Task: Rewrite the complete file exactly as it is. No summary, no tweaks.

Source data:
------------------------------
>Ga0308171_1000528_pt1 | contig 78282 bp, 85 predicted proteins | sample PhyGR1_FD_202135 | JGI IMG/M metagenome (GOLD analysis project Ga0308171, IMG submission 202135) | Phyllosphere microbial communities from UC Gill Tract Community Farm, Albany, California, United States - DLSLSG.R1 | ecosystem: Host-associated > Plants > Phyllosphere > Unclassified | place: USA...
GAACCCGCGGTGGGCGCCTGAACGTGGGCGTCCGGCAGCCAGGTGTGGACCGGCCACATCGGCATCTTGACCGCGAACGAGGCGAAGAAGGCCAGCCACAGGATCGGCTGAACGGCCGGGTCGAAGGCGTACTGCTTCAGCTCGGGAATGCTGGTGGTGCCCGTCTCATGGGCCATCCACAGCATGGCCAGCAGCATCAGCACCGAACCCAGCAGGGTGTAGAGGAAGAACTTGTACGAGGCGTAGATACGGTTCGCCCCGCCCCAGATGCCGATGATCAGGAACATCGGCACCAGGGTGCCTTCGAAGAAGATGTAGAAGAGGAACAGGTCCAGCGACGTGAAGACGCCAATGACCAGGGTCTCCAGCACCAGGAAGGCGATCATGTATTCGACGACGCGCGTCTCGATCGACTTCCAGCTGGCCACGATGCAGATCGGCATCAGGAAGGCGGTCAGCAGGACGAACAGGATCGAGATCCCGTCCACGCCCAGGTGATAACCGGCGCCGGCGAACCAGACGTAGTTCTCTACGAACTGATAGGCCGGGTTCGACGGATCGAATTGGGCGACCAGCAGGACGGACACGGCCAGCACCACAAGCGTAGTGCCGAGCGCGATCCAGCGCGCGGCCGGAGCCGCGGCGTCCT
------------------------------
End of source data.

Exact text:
>Ga0308171_1000528_pt1 | contig 78282 bp, 85 predicted proteins | sample PhyGR1_FD_202135 | JGI IMG/M metagenome (GOLD analysis project Ga0308171, IMG submission 202135) | Phyllosphere microbial communities from UC Gill Tract Community Farm, Albany, California, United States - DLSLSG.R1 | ecosystem: Host-associated > Plants > Phyllosphere > Unclassified | place: USA...
GAACCCGCGGTGGGCGCCTGAACGTGGGCGTCCGGCAGCCAGGTGTGGACCGGCCACATCGGCATCTTGACCGCGAACGAGGCGAAGAAGGCCAGCCACAGGATCGGCTGAACGGCCGGGTCGAAGGCGTACTGCTTCAGCTCGGGAATGCTGGTGGTGCCCGTCTCATGGGCCATCCACAGCATGGCCAGCAGCATCAGCACCGAACCCAGCAGGGTGTAGAGGAAGAACTTGTACGAGGCGTAGATACGGTTCGCCCCGCCCCAGATGCCGATGATCAGGAACATCGGCACCAGGGTGCCTTCGAAGAAGATGTAGAAGAGGAACAGGTCCAGCGACGTGAAGACGCCAATGACCAGGGTCTCCAGCACCAGGAAGGCGATCATGTATTCGACGACGCGCGTCTCGATCGACTTCCAGCTGGCCACGATGCAGATCGGCATCAGGAAGGCGGTCAGCAGGACGAACAGGATCGAGATCCCGTCCACGCCCAGGTGATAACCGGCGCCGGCGAACCAGACGTAGTTCTCTACGAACTGATAGGCCGGGTTCGACGGATCGAATTGGGCGACCAGCAGGACGGACACGGCCAGCACCACAAGCGTAGTGCCGAGCGCGATCCAGCGCGCGGCCGGAGCCGCGGCGTCCT